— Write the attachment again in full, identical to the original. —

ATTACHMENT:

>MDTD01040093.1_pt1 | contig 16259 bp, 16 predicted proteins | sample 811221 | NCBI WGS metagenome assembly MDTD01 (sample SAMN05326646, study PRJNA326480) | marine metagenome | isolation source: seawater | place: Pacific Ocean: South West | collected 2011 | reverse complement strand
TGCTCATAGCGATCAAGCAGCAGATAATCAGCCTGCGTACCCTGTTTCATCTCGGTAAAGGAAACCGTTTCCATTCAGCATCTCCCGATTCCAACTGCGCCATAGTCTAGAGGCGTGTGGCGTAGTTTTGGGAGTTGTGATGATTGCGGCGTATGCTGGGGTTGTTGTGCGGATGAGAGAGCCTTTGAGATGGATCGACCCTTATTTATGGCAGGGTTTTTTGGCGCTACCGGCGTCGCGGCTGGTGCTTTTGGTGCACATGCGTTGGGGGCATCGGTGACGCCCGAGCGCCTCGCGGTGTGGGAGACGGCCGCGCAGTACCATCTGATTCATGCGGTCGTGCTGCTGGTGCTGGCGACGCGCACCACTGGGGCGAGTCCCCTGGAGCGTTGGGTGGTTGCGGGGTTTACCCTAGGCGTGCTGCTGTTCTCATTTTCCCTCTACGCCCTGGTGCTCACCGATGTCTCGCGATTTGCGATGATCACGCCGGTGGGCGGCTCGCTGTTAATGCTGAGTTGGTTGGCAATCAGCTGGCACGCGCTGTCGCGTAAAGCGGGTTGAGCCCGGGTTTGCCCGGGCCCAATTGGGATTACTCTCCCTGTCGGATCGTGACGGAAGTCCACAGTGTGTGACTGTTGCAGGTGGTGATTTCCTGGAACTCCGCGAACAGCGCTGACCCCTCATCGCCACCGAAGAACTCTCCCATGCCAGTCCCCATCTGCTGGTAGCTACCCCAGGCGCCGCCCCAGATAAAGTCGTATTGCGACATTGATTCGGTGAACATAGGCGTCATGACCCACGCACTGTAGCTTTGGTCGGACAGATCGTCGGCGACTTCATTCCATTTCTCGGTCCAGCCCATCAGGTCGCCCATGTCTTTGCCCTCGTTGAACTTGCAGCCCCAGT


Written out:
>MDTD01040093.1_pt1 | contig 16259 bp, 16 predicted proteins | sample 811221 | NCBI WGS metagenome assembly MDTD01 (sample SAMN05326646, study PRJNA326480) | marine metagenome | isolation source: seawater | place: Pacific Ocean: South West | collected 2011 | reverse complement strand
TGCTCATAGCGATCAAGCAGCAGATAATCAGCCTGCGTACCCTGTTTCATCTCGGTAAAGGAAACCGTTTCCATTCAGCATCTCCCGATTCCAACTGCGCCATAGTCTAGAGGCGTGTGGCGTAGTTTTGGGAGTTGTGATGATTGCGGCGTATGCTGGGGTTGTTGTGCGGATGAGAGAGCCTTTGAGATGGATCGACCCTTATTTATGGCAGGGTTTTTTGGCGCTACCGGCGTCGCGGCTGGTGCTTTTGGTGCACATGCGTTGGGGGCATCGGTGACGCCCGAGCGCCTCGCGGTGTGGGAGACGGCCGCGCAGTACCATCTGATTCATGCGGTCGTGCTGCTGGTGCTGGCGACGCGCACCACTGGGGCGAGTCCCCTGGAGCGTTGGGTGGTTGCGGGGTTTACCCTAGGCGTGCTGCTGTTCTCATTTTCCCTCTACGCCCTGGTGCTCACCGATGTCTCGCGATTTGCGATGATCACGCCGGTGGGCGGCTCGCTGTTAATGCTGAGTTGGTTGGCAATCAGCTGGCACGCGCTGTCGCGTAAAGCGGGTTGAGCCCGGGTTTGCCCGGGCCCAATTGGGATTACTCTCCCTGTCGGATCGTGACGGAAGTCCACAGTGTGTGACTGTTGCAGGTGGTGATTTCCTGGAACTCCGCGAACAGCGCTGACCCCTCATCGCCACCGAAGAACTCTCCCATGCCAGTCCCCATCTGCTGGTAGCTACCCCAGGCGCCGCCCCAGATAAAGTCGTATTGCGACATTGATTCGGTGAACATAGGCGTCATGACCCACGCACTGTAGCTTTGGTCGGACAGATCGTCGGCGACTTCATTCCATTTCTCGGTCCAGCCCATCAGGTCGCCCATGTCTTTGCCCTCGTTGAACTTGCAGCCCCAGT